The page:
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Why a Home Equity Loan is a Terrible Idea for Paying Off Debt

  • Jason Cabler Celebrating Financial Freedom
  • 2014 23 Apr
Why a Home Equity Loan is a Terrible Idea for Paying Off Debt

Have you ever considered taking out a home equity loan to consolidate your debt?

There are a lot of people out there giving personal finance advice that will advise you to do that when you have a lot of debt and you’re trying to get it paid down or paid off.

But I think consolidating your debt into a home equity loan is a very bad move, and I’ll tell you why in a minute.

First, I’ll let you in on why some “financial gurus” recommend consolidating debt into a home equity loan in the first place.

There are two main reasons:

  • It’s “easier” -  The thinking is that you use the loan money to pay off all of your outstanding consumer debt. Then you only have one loan payment (the home equity loan) to deal with every month. It makes things easier and less confusing than paying multiple loans every month.
  • You get a lower interest rate - You can use a lower interest home equity loan to pay off higher interest consumer debt, which will save you money on interest over time.

Of course, these sound like good reasons, and on the surface, maybe they are. Whenever you can reduce stress and confusion along with lowering your interest rate, that’s a great thing, right?


Why Do You Need a Home Equity Loan?

If you’re thinking about rolling all of your debt into a home equity loan, you need to figure out WHY you feel you need to do this in the first place. You should be asking yourself a couple of questions:

  • Am I doing this to lower my payments because my debt is eating me alive?
  • Have I considered the potential future consequences of using a home equity loan to consolidate my debt?

Here’s how I would answer those questions:

  • If you have dug yourself a massive hole of debt, a home equity loan is not going to save you. All it does is move your debt from one place to another. Usually it’s not the debt that’s the actual problem, it’s the person (or people) that took out the debt in the first place.

Your behavior and attitude when it comes to debt have to change.

Paying off your credit cards and other debt with a home equity loan does not change the behavior that got you into debt in the first place. The result is that most people don’t change their habits and go right back to the credit cards, ending up in a much worse situation than what they started with.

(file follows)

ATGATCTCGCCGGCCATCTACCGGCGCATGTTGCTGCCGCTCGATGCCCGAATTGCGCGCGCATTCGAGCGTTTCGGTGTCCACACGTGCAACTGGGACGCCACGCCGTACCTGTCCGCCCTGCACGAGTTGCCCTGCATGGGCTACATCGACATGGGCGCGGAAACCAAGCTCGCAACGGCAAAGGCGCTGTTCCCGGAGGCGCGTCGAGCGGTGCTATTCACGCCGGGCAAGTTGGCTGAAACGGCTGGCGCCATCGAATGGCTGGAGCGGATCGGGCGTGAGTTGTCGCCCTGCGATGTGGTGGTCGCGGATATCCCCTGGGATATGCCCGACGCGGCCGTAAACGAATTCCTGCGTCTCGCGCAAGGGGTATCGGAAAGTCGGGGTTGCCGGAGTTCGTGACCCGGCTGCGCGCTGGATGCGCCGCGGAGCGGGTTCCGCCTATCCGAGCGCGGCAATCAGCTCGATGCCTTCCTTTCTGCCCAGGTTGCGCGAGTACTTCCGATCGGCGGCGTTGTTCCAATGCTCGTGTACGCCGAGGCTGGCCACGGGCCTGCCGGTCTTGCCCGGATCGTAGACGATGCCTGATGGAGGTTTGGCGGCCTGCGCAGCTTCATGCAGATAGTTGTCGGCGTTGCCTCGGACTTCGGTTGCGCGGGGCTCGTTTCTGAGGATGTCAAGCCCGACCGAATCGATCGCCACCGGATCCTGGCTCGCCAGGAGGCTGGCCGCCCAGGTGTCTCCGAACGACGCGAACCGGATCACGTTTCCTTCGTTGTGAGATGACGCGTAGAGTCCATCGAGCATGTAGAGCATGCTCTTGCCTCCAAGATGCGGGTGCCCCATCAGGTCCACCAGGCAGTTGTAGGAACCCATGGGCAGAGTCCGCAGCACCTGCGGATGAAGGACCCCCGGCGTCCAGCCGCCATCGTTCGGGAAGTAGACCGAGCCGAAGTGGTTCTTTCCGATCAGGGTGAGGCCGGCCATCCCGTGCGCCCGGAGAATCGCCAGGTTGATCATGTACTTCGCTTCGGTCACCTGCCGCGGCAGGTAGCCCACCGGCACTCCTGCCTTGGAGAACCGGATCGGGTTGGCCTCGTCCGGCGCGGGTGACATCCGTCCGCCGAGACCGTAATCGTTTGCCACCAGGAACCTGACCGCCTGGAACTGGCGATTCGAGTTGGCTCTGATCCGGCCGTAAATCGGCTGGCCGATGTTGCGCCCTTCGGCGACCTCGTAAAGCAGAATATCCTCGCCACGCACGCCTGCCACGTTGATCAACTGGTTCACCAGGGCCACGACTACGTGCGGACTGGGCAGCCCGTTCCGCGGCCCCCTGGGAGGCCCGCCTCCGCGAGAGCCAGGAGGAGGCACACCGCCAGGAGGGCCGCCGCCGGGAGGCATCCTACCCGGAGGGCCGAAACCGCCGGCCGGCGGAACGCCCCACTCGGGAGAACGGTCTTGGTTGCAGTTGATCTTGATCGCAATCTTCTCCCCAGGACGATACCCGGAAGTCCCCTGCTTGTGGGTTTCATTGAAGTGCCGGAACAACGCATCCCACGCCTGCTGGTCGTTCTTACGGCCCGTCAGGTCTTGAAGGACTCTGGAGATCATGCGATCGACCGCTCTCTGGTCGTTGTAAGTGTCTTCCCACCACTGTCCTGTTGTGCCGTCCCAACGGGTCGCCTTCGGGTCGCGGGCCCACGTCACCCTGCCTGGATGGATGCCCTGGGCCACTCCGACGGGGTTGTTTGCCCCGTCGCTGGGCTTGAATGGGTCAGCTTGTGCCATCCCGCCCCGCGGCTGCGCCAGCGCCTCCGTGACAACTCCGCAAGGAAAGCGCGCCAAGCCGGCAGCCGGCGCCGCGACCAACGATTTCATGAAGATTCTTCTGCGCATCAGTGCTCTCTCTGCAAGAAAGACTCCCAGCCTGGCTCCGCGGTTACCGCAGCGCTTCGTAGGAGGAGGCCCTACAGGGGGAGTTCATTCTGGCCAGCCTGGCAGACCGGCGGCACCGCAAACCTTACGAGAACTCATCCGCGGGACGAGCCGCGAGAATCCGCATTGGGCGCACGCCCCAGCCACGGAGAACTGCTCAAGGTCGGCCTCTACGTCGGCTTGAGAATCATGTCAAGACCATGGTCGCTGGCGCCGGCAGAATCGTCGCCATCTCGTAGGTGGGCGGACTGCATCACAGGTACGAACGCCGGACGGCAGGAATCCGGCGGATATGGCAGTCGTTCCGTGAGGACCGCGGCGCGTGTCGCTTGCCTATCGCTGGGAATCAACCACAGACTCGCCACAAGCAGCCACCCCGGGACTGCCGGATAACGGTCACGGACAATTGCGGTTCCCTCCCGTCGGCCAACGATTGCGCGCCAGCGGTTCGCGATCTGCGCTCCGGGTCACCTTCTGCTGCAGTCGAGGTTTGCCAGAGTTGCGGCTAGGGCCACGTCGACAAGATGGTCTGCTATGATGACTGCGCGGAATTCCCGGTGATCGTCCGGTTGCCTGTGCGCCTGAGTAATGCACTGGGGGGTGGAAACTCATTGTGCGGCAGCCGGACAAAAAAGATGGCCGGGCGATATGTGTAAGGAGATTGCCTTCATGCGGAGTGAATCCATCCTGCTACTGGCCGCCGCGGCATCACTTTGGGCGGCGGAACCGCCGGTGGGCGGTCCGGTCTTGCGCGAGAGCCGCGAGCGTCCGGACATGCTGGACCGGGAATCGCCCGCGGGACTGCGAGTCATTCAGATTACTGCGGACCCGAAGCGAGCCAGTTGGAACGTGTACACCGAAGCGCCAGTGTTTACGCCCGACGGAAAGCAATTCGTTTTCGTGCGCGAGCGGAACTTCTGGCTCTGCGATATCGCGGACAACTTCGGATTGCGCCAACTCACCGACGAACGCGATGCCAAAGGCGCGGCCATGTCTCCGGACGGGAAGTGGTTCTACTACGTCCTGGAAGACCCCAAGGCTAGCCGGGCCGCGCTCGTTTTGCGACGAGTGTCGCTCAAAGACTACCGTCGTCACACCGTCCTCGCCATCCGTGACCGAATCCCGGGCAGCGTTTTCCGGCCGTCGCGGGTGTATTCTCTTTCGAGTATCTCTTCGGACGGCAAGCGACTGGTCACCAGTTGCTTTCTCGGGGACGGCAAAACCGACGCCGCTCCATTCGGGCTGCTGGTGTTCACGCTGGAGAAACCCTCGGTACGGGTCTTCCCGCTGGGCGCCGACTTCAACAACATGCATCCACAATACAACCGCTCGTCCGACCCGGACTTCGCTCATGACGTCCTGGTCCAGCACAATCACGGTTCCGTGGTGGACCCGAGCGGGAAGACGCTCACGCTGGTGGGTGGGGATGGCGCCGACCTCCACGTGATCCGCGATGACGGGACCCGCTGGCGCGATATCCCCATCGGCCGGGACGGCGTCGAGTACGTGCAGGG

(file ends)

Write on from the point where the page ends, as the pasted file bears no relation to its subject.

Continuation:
I know, I know, you’re not most people.

Except you are.

  • You also have to realize that there is a potentially dire consequence to paying off consumer debt with a home equity loan, and it is this: You are putting your house in jeopardy if you can’t pay off the loan.

Credit card debt, medical debt, and some consumer loans can be reduced or written off by the company if you just can’t pay it. That may ding your credit score for awhile (big woop, you don’t need a credit score anyway), but it’s better than having your house taken away from you.

Credit cards and medical debt are unsecured debt, which means they can’t seize any of your property if you can’t pay. Even with a vehicle loan, all they can legally take is the vehicle. Do you really want to put your home at risk if you run into problems and can’t pay?

Don’t put yourself in that vulnerable position.

Don’t end up broke and homeless.

So if you’re thinking about taking out a home equity loan to pay off your consumer debt, let me be clear if I haven’t already-


There is a better way.

A Home Equity Loan Won’t Change Bad Habits

Learn to change your habits when it comes to credit cards and debt. Make a written plan to pay off your debt that doesn’t involve putting your house on the line.

Quick fixes don’t work. Behavior change is the only fix that can work permanently without putting you at great risk. You can start by taking a look at my Celebrating Financial Freedom course that shows you exactly how to do that.

Have you ever used a home equity loan to pay off other debts? What was your experience?

Let me know in the comments.

Article originally published on Celebrating Financial Freedom. Used with permission.

Dr. Jason Cabler is a Christian personal finance blogger, author, and speaker. He teaches how to get out of debt and live a debt free lifestyle through his Celebrating Financial Freedom blog and self study course. His book How to Budget: The Quick and Easy Guide to Making a Budget That Works is now available (more info here). He can be reached for interviews or speaking engagements by email, and can be found on Twitter, Facebook, and Google +.

Publication date: April 23, 2014